Life isn’t fair, and sometimes it’s up to us parents to develop a child who will be able to appreciate the small, and big things, that life offers. Most parents strive to teach their children to be thankful for the little and big things in their lives. True gratitude can be instilled through little principals.
Gratitude is having an appreciation for everything you’ve been blessed with and admitting that these small gifts are a blessing, regardless.According to research, when gratitude is instilled from the early ages of our children’s lives it leads to happier lives. This happiness shows at school, at home, and in the relationships they build with their nearest and dearest, as well as their friends.
When a child is taught to be thankful from an early age, this positive characteristic is portrayed even in their adolescence and maturity. Lots of men and women who were not raised to be thankful from a tender age often struggle with the concept, particularly when they reach maturity. So, how do you teach children to become appreciative of all things in their own lives – large or small?
Teach by Action
One of the easiest ways to teach your child to be thankful is by exercising the same concept yourself. Children, from a young age, tend to mold their behaviors based on how they see grownups behaving. “Grownup” here means parents, relatives, teachers, and some other adult your child has constant interactions with.
Have you ever heard the term”practice what you preach?” This is one of those events where it’s advisable to reveal your little ones which you not only expect them to exercise this act, but you’re willing to do the same.
Raising children requires patience, kindness, compassion, responsibility, and the list continues. When we practice this, our kids absorb it. Leading by example is the best and hardest lesson in raising good men and women. Giving one’s self to a higher purpose, for example teaching gratitude, is one of the greatest things we can do for our little ones when they are at a tender and impressionable age.
A simple way to achieve this is by introducing a family routine where everyone sits down to a daily basis and says what they are thankful for, irrespective of how small. This will eventually set the wheels in motion and hopefully, show your children that there’s much in this world to always be appreciative of.
There’s no better way to teach your children about love than by caring for those around you. Being generous with what little you have allows your child to start being considerate of others’ feelings, rather than just their own. Instead of constantly considering what they’d want for Christmas, why not invite them to also think of other gifts they want to contribute to the people they love?
Most of us want to give our children everything they want, but sometimes buying everything for them can cause more damage than good. You will need to teach them to appreciate what they receive without anticipating more. If your kid winds up having as many toys as they please, they won’t appreciate their possessions. They will always want something shinier and newer because they have been brought up with the idea that all they need to do is point and it is theirs.
Depending on their age, your young one can start giving back to the community. Make helping a community component of your household activity. Start volunteering at a nursing home, at homeless shelters, etc.. When your kids start interacting with people who are less fortunate, those with health issues, they will start to be appreciative of little things like their health, their family, their home, which they would have otherwise taken for granted.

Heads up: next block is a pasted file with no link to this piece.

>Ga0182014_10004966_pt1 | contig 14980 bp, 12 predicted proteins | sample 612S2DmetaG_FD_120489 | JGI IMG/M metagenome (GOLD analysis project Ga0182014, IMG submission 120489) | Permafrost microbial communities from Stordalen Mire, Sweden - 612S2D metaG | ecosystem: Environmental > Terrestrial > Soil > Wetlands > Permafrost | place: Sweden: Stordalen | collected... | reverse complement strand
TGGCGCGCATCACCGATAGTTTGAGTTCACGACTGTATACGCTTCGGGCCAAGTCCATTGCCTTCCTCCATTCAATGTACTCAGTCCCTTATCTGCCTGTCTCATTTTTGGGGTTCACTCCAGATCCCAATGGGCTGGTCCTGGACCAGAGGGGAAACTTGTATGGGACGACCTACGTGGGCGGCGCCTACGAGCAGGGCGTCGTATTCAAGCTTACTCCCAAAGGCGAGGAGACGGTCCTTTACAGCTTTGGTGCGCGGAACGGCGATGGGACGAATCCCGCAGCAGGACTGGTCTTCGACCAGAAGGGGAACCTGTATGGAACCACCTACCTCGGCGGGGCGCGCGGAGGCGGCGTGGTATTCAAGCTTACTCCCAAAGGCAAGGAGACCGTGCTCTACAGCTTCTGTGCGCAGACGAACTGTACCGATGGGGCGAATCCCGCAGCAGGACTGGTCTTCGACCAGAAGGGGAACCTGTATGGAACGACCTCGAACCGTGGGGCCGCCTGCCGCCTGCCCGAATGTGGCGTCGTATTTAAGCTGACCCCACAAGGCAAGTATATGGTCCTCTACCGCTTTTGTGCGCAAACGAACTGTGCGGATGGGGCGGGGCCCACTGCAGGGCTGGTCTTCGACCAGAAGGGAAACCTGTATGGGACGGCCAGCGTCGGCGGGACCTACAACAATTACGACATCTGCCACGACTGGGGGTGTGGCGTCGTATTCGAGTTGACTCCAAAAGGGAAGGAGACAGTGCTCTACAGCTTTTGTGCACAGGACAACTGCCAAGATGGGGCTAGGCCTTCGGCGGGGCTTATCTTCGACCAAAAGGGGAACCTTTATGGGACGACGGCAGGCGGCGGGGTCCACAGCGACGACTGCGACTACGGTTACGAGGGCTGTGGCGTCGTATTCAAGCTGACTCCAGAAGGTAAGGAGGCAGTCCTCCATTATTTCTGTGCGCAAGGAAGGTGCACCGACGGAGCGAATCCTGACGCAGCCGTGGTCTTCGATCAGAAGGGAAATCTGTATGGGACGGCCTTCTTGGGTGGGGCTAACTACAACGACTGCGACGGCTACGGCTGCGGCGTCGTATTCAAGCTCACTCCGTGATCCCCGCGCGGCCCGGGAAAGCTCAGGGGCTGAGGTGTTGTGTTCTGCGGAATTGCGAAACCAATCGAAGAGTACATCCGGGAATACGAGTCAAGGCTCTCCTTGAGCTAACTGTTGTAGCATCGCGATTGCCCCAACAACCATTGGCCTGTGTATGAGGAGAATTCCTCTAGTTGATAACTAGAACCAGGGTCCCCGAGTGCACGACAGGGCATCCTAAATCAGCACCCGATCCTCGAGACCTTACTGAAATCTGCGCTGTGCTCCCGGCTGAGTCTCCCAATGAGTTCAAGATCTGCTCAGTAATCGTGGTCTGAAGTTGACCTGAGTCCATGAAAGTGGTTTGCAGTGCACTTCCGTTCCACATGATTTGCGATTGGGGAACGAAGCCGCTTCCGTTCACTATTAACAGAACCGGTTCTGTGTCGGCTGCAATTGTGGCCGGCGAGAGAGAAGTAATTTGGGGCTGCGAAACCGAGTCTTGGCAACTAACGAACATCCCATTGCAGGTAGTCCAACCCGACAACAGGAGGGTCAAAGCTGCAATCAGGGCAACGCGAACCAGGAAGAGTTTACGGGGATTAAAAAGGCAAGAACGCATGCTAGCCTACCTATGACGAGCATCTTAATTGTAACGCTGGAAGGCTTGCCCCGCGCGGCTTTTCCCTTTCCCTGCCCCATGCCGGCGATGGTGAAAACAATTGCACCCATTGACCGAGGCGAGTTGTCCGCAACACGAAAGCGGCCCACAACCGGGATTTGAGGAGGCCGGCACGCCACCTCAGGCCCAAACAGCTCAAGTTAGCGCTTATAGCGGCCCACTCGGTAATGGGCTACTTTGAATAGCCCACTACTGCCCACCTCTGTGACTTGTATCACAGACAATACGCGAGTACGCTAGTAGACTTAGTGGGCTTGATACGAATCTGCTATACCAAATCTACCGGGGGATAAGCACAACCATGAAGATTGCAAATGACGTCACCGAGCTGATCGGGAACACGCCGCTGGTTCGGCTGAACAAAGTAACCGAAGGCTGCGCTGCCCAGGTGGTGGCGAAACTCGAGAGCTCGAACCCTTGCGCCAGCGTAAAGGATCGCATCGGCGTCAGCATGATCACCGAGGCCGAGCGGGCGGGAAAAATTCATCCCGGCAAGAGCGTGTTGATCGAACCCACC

Another lovely tradition to present would be inviting your children to donate their old toys to charity. Perhaps instill a”one in, one out” policy where, if they are to receive a new toy, then they’ll need to part with an old one.
Instead of simply donating these older toys to charity through mail, why don’t you take your child with you to a charity house where they will have the ability to see firsthand the joys their older toys bring to a less fortunate child? This lesson won’t only teach gratitude but compassion also.
You need your kin to understand that things do not just magically appear when they need them. An excellent way to instill this is by letting them make their rewards.
Teach them to save up for what they want and only then can they buy it – that will educate them about money and its value. It’ll also enable them to look after their possessions and appreciate what they have. This lesson will also allow them to have a realistic perspective on what their parents do them.
Sending handwritten’thank-you’ notes is a dying profession and one that we think children should be encouraged to participate in. When your child receives presents, parents should enable them to send out thank-you notes to each and every person who bought them a present.
This doesn’t only have to be practiced when gifts are involved. Invite them to give thanks to their teachers, their pediatricians, family members, etc. – there are tons of opportunities for your child to recognize a kind gesture and be thankful for it. If they start young, this habit will become a part of them as they transition to adulthood.
It’s human nature sometimes to view the world in a negative outlook. A lot people complain and despair about little matters (this is extremely normal), but it can be useful if, as a parent, you could perhaps try and always find a silver lining.